The fighting gets worse the closer the birds get to the Great Wall, a giant wall of chiseled iron ore that spans ¾ of the island Mothra. The entire forest is burning with colorful smoke from the fighting, and Pythagean hawks bearing riders are constantly flying past.
As the hawks fly over the blood-red wall, they see an Arsunian army trying to fly over the wall on Pythagean hawks. Hidden ballistae empty their loads on the hawks in a perilous storm of arrows. No hawk gets over.
Immediately after the wall is the city of Ingor, which is really just an oversized outback mining town. The buildings are all ramshackle and made of rotting plywood, and crime is so commonplace that it’s actually encouraged.
Then, far in the distance, the horizon turns blue, and the land curves around the great bay of Sinthra. Lying in the center of the crystal blue waters is the floating city of Alta. It’s ringed by a great dock, where the massive Sordinian fleet is at bay; the great wood triremes bob up and down in unison.
They hawks land on an Island a few miles past of Alta, in massive trees with branches the perfect size for the titanic birds. There they rest, and there they will stay for the whole of the winter, before returning to their native land of Arsun.


The author's comments:
This is a description of a world I made up, I will follow up shortly with the first couple of chapters of the story that goes with it.

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This article has 2 comments.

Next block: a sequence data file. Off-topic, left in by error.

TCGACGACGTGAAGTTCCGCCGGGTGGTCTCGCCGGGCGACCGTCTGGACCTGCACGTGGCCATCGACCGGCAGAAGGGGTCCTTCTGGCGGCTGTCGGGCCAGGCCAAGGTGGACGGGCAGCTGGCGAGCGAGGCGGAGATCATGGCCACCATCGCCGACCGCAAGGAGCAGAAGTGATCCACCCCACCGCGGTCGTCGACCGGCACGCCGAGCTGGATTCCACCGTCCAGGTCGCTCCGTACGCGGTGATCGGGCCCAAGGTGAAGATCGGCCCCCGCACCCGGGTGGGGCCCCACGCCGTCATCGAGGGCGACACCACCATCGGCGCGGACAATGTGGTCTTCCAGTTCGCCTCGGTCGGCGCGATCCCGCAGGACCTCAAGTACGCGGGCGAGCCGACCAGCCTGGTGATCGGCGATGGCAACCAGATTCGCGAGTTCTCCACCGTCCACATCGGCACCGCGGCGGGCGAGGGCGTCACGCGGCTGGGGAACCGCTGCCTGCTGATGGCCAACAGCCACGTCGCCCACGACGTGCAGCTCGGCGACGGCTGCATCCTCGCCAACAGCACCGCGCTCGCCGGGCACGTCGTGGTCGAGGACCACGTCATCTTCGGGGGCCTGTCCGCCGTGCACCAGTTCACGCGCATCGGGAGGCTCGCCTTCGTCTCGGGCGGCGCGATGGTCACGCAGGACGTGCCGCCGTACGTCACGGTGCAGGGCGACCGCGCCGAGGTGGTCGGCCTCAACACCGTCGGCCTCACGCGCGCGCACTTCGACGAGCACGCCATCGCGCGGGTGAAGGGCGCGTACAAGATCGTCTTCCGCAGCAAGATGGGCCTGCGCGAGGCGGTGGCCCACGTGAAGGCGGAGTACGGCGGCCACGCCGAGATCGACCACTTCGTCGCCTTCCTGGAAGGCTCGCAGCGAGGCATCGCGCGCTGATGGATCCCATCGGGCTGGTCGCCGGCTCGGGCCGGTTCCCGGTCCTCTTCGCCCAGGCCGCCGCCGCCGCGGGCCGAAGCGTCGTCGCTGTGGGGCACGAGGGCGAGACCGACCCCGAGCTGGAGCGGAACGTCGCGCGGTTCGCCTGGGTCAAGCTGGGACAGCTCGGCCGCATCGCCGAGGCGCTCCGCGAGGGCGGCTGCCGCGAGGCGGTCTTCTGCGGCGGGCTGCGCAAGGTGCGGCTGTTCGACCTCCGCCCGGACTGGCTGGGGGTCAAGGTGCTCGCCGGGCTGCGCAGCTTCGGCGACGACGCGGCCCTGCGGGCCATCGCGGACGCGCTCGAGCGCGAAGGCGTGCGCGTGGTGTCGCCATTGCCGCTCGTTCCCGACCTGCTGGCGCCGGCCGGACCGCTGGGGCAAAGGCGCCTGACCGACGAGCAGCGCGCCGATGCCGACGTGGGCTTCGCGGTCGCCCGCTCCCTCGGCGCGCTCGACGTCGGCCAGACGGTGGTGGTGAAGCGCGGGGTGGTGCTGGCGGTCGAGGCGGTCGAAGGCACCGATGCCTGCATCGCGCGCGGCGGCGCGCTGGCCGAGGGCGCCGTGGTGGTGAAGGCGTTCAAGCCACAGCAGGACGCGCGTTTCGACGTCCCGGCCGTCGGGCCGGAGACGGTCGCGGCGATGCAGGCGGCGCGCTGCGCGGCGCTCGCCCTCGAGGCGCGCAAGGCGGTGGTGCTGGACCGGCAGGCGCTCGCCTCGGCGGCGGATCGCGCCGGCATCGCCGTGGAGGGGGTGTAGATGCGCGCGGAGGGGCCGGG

on Feb. 10 2014 at 4:15 pm
Icithra PLATINUM, Arlington, Massachusetts
26 articles 0 photos 46 comments

Favorite Quote:
The wastebasket is a writer's best friend. ~Isaac Bashevis Singer

Oh, yeah, totally, I see what you mean about my first sentance. Compared to some of my others, it's pretty lame. Thanks for pointing that out, and thanks for complimenting my discription. This story was really just a description excersise for me.

crazyzm BRONZE said...
on Feb. 10 2014 at 11:56 am
crazyzm BRONZE, Greensboro, North Carolina
3 articles 7 photos 38 comments

Favorite Quote:
"I hated every moment of training, but I said, 'Don't quit. Suffer now and live the rest of your life as a champion.'"
-Muhammad Ali

I really like your ending sentence, it kind of leaves the reader wondering what will happen in the next part of the story. You have A LOT of description, which is good, but some things should be left to the readers imagination. The first sentence should always draw the reader in, which is something I think, in this part, should be worked on. I really like the sentence a few places after your first sentence, "A scrambled,.....spies land". I think if it started with that sentence I would have been drawn in more. Overall, it's great, your description skills are fantastic!